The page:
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100 Percent Inbox Delivery – Fact or Fiction?

A check list for 100% inbox delivery

Even though a 100% inbox delivery on an email campaign is 100% fictional due mainly to temporary errors and soft bounces, it is possible to secure your email delivery through a few steps.

Here is a checklist, of requirements, which should help you to reach near 100% email deliverability:

1 – Do you have enough dedicated IPs?
Your ID when broadcasting newsletters is usually based on the couple IP/Domain.
Some ISPs and webmails limit either the number of hourly or daily number of emails to be received from an IP. You therefore need to have sufficient IPs according to the volume of emails sent to these ISPs.
Sharing your IPs with other senders might get you into troubles should the other senders send poor campaigns.
It is also necessary to build your own sender reputation always using the same IPs and slowly getting the ISPs’ confidence.

2 – Are your Domain Key/DKIM and SPF correctly configured?
Yahoo! and Hotmail use the Domain Key (or recently DKIM) and SPF to identify sender domains. Having an accurately set ID will help you build up a solid reputation.

3 – Is your reverse DNS working correctly?
Most of the email receiving servers query the reverse DNS to see who is sending, so you need to make sure your reverse DNS is correctly set before email blasting.

4 – Are your email headers correctly set?
There’s a few things to know when email blasting, Gmail for example asks for “precedence=bulk” to be stated in the email header.

5 – Do you use double optin in your newsletter subscription process?
Double optin is the only way to make sure of two things:
a) the user wants to register for your newsletter
b) the real owner of the email went through the proper process of subscribing.

6 – Do you have a simple and efficient unsubscribe process?
With the SPAM complaint button easily accessible, in every email, you need to have a simple unsubscribe process.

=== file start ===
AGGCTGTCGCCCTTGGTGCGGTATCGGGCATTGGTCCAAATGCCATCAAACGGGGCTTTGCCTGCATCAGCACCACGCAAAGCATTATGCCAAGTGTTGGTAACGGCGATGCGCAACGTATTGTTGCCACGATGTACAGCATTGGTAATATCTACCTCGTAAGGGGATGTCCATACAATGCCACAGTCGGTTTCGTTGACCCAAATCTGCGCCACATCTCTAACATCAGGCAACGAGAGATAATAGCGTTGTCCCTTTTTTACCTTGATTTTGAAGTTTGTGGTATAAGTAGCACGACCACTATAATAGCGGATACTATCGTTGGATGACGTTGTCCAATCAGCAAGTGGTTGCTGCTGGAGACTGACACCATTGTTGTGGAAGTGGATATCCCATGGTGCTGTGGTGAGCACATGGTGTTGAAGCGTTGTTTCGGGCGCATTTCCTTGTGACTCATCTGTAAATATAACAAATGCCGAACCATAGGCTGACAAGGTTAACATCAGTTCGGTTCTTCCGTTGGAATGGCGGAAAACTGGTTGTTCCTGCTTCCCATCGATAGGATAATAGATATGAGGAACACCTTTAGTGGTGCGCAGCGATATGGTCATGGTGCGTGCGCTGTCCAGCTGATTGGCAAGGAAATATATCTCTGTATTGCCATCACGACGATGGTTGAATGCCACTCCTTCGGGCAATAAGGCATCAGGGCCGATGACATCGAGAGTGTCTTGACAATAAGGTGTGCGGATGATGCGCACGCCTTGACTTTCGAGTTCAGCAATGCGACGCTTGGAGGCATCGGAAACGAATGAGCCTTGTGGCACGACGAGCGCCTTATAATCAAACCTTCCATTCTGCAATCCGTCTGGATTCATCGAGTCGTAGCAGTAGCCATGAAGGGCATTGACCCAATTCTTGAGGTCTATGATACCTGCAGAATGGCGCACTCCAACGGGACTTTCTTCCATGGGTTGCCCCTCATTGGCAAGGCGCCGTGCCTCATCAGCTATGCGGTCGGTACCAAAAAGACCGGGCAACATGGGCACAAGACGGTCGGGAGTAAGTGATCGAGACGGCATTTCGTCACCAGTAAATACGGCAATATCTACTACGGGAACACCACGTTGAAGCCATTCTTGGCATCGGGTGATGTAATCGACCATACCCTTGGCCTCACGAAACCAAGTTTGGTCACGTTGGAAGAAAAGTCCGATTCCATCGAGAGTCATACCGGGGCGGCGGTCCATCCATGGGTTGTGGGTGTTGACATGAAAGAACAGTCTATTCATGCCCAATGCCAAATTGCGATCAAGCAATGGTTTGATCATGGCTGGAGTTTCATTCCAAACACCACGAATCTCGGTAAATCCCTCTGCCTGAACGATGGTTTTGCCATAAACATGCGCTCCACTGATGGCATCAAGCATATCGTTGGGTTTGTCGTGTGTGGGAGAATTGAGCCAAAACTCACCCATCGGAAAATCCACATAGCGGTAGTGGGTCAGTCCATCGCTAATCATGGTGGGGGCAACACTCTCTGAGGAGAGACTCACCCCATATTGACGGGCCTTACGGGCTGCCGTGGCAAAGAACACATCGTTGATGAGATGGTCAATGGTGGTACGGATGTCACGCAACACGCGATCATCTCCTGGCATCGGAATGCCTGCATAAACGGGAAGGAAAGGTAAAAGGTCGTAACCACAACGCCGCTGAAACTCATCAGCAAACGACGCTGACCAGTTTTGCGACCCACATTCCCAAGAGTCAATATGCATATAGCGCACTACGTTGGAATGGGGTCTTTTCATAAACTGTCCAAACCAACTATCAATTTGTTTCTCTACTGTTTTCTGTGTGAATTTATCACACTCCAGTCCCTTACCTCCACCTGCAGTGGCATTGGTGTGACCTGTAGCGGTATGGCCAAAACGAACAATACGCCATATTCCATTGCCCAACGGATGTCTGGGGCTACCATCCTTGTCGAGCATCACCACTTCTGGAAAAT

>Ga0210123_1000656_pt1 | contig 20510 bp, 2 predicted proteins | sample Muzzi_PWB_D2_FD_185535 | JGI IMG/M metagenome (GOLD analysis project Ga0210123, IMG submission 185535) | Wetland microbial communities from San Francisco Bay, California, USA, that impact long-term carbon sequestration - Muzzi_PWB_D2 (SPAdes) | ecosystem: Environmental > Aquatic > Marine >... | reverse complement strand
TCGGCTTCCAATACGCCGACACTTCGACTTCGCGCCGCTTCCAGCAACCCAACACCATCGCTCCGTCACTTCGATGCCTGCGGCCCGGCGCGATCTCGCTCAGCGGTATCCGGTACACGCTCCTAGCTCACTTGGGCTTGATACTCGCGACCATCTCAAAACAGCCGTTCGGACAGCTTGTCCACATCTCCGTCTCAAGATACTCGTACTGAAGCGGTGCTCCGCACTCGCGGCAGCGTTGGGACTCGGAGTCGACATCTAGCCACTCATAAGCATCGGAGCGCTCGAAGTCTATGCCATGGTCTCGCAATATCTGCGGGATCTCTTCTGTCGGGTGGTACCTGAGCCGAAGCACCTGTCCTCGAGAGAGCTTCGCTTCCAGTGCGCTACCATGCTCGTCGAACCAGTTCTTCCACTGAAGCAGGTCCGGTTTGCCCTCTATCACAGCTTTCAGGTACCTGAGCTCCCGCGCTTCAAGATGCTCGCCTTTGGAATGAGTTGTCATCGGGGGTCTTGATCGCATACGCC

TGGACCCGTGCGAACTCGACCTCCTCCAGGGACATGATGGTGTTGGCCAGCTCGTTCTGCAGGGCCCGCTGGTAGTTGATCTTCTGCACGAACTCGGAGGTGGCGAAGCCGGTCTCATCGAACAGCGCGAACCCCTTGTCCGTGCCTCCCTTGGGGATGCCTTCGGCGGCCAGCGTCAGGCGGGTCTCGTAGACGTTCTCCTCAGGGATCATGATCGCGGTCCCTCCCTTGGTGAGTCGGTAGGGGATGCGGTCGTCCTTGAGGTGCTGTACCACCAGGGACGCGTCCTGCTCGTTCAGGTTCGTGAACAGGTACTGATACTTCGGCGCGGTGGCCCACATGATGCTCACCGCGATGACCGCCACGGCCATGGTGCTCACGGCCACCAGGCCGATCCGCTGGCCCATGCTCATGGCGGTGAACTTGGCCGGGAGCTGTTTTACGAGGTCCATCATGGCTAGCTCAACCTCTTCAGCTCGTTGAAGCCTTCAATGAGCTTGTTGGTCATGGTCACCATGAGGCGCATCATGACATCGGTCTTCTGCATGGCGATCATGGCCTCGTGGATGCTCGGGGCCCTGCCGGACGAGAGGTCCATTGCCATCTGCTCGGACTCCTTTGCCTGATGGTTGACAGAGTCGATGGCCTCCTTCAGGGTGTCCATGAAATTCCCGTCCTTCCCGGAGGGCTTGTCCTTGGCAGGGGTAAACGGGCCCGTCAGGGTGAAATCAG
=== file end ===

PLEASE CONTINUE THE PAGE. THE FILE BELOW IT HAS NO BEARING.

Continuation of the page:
The more complicated the unsubscribe process is, the more likely the user will click on the SPAM complaint button.
For the same exact reason you want to take every unsubscribe request into account ASAP, any email received after the user having unsubscribe is a potential complaint to the ISP.

7 – Do you correctly identify complainers and remove them systematically from upcoming email blasts?
Several ISPs provide email senders with feedback loops. These feedback loops are useful to measure the perception users have of your newsletter and of course to stop sending to complainers.

8 – Do you sometimes check for inactive profiles and remove them from your list?
An email that has not reacted (opened) on any email sent to him/her for a long time should probably be removed from your list; it is likely you will never get any benefit from sending to this person. You probably pay a fee to send emails to this user, and you also take the risk of this email being a SPAM trap.

9 – Do you avoid SPAM words, special characters and ALL CAPS in your subject lines?
Part of the email filtering is made on the email content itself. You therefore need to check your email subject line for common SPAM words. It is preferable to avoid special characters such as $, £, % or accents and avoid using too many capital letters.

10 – Is the Image/Text ratio correct in your email?
One of the most common technique Spammers use to bypass content based email filters is to use images instead of plain text. Having only images in the email you blast can make the ISPs suspicious and sometimes lead to false positives – (i.e. legitimate emails being blocked by filters).

11 – Is your HTML code orderly?
One important thing when sending an email to users is to have a clean HTML code. The first reason being all webmails, browsers, and email readers might deal with your bad HTML in different ways, and therefore your email might be displayed incorrectly on several of them.
The second reason is the SPAM filters are likely to block poorly coded emails.

12 – Do you monitor your marketing pressure on your subscribers?
When people subscribe to your newsletter it is recommended you tell them how often you will send emails to them, even if the time of year is special (sales periods, holidays, etc.) you need to make sure you do not over communicate with your subscribers. If you do not you might see an increase in your unsubscribe and complaint rates.

Did you Know? In general, a delivery rate of 80% or more is considered satisfactory; 90% is very good. You will never achieve a 100% delivery rate, as there will always be a few soft bounces (full email boxes) and hard bounces (invalid email addresses) on your list. Keep in mind that this figure does not factor in the emails that are automatically sent to the recipient’s junk folder.

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